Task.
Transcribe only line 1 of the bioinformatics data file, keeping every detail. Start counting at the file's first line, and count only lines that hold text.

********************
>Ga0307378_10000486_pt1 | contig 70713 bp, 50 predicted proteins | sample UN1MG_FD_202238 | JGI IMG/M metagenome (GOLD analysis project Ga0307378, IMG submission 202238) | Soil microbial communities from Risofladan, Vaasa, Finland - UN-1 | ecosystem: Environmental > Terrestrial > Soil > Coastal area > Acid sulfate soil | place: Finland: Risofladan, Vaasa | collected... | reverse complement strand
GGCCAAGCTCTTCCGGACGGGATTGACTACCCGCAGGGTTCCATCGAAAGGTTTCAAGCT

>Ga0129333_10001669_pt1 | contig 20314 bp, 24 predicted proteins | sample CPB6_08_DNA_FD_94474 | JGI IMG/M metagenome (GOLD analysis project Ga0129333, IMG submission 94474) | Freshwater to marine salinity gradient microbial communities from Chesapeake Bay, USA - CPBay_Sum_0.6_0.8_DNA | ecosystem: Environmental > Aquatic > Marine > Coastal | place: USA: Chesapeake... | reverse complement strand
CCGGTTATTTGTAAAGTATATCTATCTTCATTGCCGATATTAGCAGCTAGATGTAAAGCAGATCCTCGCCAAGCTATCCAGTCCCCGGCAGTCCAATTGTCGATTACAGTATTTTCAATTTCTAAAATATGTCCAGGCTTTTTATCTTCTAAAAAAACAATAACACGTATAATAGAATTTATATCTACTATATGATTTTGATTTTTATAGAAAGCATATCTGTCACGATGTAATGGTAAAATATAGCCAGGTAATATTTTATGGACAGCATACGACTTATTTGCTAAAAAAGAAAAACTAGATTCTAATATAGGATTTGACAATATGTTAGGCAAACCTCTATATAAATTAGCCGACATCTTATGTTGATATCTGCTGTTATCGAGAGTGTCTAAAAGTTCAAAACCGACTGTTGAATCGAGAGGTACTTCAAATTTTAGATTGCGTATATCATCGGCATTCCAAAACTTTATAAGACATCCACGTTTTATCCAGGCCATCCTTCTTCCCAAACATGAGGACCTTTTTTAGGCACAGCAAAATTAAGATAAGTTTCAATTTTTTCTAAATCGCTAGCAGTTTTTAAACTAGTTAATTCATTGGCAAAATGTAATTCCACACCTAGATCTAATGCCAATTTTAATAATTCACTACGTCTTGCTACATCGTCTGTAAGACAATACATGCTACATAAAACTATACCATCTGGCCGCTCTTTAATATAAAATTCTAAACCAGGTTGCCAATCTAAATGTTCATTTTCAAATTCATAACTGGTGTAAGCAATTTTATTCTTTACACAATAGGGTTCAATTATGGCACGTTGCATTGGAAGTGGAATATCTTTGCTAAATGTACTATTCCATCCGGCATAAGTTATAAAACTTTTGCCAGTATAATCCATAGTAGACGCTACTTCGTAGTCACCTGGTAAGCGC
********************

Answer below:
>Ga0307378_10000486_pt1 | contig 70713 bp, 50 predicted proteins | sample UN1MG_FD_202238 | JGI IMG/M metagenome (GOLD analysis project Ga0307378, IMG submission 202238) | Soil microbial communities from Risofladan, Vaasa, Finland - UN-1 | ecosystem: Environmental > Terrestrial > Soil > Coastal area > Acid sulfate soil | place: Finland: Risofladan, Vaasa | collected... | reverse complement strand